Global Tobacco Control Treaty Unanimously Approved
GENEVA, Switzerland, May 21, 2003 (ENS) - Smokers who are frustrated by the exclusion of their burning tobacco from restaurants, offices and other buildings have more frustration in store. But non-smokers will appreciate the first global health treaty adopted today by the World Health Assembly that requires countries to set new tobacco labeling and clean indoor air controls.
The 192 countries that are members of the United Nations World Health Organization (WHO) unanimously agreed to restrict tobacco advertising, sponsorship and promotion, and to strengthen legislation that will deter tobacco smuggling.
“Today, we are acting to save billions of lives and protect people’s health for generations to come. This is a historic moment in global public health, demonstrating the international will to tackle a threat to health head on,” WHO Director-General Gro Harlem Brundtland, told the 56th World Health Assembly meeting in Geneva.
While smoking rates are declining in some industrialized countries, they are increasing, especially among the young, in many developing countries. These young smokers will account for over 70 percent of the projected death toll, WHO says.
“We must do our utmost to ensure that young people everywhere have the best opportunities for a healthy life. By signing, ratifying and acting on this tobacco convention, we can live up to this responsibility,” Brundtland said.
Now at least 40 WHO member countries must individually ratify the newly adopted Framework Convention on Tobacco Control (FCTC) in order for its provisions to take effect.
The Convention will be open for signature at WHO headquarters in Geneva from June 16 to 22 and thereafter at UN Headquarters in New York for one year from June 30 to June 29, 2004.
“Now we must see this Convention come into force as soon as possible, and countries must use it as the basis of their national tobacco control legislation,” said Brundtland, a physician who has served as prime minister of Norway and chair of the UN Commission on Environment and Development which popularized the term sustainable development.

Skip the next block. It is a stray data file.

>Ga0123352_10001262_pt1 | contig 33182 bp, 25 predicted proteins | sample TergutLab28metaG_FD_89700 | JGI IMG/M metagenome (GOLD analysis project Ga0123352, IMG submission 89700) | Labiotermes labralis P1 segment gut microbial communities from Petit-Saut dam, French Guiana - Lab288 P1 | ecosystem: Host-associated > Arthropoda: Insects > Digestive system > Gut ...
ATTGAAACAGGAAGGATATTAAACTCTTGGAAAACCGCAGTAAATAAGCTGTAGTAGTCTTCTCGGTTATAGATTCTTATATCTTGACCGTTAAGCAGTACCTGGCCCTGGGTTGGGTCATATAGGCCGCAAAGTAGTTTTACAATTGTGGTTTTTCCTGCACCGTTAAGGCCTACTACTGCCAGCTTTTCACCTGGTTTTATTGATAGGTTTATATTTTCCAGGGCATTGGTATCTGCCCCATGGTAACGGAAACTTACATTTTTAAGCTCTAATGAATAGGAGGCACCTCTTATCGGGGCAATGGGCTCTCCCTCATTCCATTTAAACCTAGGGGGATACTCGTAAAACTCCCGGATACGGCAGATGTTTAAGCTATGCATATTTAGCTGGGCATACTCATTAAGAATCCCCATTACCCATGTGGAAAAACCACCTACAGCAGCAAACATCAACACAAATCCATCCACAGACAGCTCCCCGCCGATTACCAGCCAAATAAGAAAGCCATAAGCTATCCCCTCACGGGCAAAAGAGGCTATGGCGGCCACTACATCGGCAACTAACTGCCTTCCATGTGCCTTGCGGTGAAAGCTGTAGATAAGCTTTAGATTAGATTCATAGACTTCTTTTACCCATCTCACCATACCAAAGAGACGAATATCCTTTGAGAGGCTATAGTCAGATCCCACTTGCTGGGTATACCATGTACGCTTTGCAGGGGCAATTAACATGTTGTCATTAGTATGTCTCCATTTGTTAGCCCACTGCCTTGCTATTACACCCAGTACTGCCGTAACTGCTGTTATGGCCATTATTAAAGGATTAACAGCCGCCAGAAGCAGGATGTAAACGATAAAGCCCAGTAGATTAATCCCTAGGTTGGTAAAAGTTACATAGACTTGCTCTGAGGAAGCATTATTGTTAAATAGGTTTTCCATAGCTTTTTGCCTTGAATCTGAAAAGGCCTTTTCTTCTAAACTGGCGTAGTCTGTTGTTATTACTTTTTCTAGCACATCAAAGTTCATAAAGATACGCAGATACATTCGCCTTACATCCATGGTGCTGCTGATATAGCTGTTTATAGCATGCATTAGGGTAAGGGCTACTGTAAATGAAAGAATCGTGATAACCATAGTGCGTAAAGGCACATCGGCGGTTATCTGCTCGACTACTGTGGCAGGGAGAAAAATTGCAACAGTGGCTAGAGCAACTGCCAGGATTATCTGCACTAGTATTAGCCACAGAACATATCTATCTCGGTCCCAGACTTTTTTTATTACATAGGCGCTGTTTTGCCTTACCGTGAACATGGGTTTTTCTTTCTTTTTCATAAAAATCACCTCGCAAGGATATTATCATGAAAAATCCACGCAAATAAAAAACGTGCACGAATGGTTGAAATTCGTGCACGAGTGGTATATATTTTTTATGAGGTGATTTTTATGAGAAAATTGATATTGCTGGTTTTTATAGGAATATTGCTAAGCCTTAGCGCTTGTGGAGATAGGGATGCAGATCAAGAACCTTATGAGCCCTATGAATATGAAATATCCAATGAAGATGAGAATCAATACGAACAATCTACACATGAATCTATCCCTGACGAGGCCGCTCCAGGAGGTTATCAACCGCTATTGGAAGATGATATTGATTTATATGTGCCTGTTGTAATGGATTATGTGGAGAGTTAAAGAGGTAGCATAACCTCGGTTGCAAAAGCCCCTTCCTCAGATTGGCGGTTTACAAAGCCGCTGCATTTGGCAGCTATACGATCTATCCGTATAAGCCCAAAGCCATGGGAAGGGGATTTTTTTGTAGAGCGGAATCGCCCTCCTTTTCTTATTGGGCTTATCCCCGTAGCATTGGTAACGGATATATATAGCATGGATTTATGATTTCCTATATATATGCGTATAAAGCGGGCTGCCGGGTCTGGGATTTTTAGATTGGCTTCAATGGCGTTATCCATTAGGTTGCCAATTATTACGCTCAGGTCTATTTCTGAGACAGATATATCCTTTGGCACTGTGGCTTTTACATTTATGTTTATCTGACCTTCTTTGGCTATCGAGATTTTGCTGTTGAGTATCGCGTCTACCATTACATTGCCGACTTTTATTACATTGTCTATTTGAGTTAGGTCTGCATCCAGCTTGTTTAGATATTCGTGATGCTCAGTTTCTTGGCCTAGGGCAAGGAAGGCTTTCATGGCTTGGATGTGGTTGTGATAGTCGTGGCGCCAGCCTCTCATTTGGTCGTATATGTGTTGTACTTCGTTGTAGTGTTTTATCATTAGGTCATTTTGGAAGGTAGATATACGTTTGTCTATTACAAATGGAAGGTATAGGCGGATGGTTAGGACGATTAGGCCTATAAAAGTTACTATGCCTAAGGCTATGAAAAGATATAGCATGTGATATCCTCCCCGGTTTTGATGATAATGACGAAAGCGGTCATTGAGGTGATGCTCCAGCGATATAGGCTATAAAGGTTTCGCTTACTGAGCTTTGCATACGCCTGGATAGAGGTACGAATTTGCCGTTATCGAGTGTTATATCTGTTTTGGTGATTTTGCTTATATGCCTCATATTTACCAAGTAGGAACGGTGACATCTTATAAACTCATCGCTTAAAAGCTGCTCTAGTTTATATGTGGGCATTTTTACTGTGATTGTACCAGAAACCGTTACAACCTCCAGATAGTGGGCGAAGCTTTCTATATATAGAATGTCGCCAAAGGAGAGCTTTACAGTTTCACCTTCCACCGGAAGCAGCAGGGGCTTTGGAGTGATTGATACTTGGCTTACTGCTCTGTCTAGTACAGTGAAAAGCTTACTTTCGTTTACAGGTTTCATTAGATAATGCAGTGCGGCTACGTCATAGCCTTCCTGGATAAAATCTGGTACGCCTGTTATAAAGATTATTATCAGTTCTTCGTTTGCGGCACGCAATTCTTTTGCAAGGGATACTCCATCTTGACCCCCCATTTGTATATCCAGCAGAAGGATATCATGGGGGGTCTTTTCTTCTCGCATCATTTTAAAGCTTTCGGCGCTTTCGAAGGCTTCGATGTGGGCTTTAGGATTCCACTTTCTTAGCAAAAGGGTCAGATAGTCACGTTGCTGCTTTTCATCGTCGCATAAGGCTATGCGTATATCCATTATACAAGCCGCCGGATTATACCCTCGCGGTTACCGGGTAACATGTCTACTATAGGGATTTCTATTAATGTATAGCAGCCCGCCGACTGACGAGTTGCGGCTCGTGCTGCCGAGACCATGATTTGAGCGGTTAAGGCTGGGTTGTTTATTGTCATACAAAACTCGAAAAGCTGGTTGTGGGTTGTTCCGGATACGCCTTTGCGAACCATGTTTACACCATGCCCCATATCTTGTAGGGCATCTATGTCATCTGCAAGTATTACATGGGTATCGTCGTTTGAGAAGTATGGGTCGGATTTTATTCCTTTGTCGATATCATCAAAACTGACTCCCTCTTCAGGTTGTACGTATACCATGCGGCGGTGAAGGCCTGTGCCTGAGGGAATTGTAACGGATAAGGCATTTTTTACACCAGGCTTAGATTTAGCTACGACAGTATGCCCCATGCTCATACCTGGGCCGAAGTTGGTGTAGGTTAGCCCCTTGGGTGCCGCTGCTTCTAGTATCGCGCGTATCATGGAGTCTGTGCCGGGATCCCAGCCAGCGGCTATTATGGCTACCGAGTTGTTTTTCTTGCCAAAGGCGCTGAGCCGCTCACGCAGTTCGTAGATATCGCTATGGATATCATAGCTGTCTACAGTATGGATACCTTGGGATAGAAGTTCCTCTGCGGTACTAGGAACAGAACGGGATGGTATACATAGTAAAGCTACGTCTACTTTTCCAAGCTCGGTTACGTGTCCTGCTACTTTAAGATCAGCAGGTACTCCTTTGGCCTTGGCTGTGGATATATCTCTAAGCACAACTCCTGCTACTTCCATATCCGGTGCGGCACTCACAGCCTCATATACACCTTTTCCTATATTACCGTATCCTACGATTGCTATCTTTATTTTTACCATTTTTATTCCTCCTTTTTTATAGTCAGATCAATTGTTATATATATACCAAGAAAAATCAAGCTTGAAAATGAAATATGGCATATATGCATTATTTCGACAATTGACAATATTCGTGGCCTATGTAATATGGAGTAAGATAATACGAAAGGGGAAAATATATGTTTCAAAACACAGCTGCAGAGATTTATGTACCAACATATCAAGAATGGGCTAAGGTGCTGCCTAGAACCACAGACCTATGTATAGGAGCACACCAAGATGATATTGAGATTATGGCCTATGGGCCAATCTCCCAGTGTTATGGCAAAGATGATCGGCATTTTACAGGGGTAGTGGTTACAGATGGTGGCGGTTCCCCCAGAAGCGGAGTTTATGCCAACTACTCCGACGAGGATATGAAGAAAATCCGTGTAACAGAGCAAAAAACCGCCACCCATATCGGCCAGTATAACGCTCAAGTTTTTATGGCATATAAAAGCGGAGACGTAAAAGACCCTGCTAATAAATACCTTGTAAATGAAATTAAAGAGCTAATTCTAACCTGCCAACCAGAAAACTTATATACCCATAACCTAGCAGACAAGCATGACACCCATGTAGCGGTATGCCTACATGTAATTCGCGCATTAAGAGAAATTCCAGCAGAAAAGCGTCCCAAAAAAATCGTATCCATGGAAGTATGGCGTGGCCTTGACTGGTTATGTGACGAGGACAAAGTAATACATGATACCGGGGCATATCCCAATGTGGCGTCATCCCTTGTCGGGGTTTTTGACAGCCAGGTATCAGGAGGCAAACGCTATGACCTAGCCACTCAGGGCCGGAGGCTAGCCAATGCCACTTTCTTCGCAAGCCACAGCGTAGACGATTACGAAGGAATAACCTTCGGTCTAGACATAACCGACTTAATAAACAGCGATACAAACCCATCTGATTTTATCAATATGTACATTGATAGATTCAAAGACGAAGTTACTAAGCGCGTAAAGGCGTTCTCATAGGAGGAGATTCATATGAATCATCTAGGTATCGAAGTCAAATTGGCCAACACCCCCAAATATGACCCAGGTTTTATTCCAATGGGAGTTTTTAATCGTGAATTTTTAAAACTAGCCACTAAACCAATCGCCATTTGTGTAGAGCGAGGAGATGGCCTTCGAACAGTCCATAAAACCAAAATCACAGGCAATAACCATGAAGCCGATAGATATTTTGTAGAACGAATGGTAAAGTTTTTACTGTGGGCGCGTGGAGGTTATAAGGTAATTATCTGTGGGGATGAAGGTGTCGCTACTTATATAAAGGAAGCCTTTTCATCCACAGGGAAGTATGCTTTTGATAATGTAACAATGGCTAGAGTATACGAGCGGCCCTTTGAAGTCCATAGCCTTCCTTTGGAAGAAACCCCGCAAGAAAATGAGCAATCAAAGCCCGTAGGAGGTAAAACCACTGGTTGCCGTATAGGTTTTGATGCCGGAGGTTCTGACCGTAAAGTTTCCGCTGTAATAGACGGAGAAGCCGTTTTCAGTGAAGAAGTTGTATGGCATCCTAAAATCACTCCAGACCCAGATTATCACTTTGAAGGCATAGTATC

The first international treaty negotiated under WHO auspices, the Convention has taken four years to finalize. Ambassador Luis Felipe Seixas de Corręa, the Brazilian diplomat who chaired the Intergovernmental Negotiating Body of the FCTC told the World Health Assembly, “Every country present in this room will testify to the challenges we faced as we worked on this final document. We now have to ensure the agreement we have reached will do what is intended to do – save lives and prevent disease."
The tobacco control treaty has been priority in Brundtland’s work to reverse the toll of tobacco related illnesses and deaths worldwide. She calls tobacco "a problem that cuts across national boundaries, cultures, societies and socio-economic strata."
Brundtland's vision of how the tobacco control treaty will work takes in all areas of governance that have a direct impact on public health. "Science and economics will mesh with legislation and litigation," she said. "Health ministers will work with their counterparts in finance, trade, labor, agriculture and social affairs ministries to give public health the place it deserves."
Brundtland is reaching the end of her five year term as head of the World Health Organization. She will step down on July 21 and will be replaced by South Korean physician Dr. Jong-Wook Lee elected today by the World Health Assembly. Dr. Lee is the first person from the Republic of Korea chosen to head a United Nations agency.
Lee has worked at WHO for 19 years in technical, managerial and policy positions, leading the fight against tuberculosis and vaccine preventable diseases of children.
In his speech to the assembly today, Dr. Lee said his priorities will be meeting the health targets of the Millennium Development Goals, shifting resources to serve countries more effectively, running WHO more efficiently, ensuring that WHO becomes more accountable, both financially and in its contribution to health outcomes, and strengthening human resources both inside WHO and within member countries.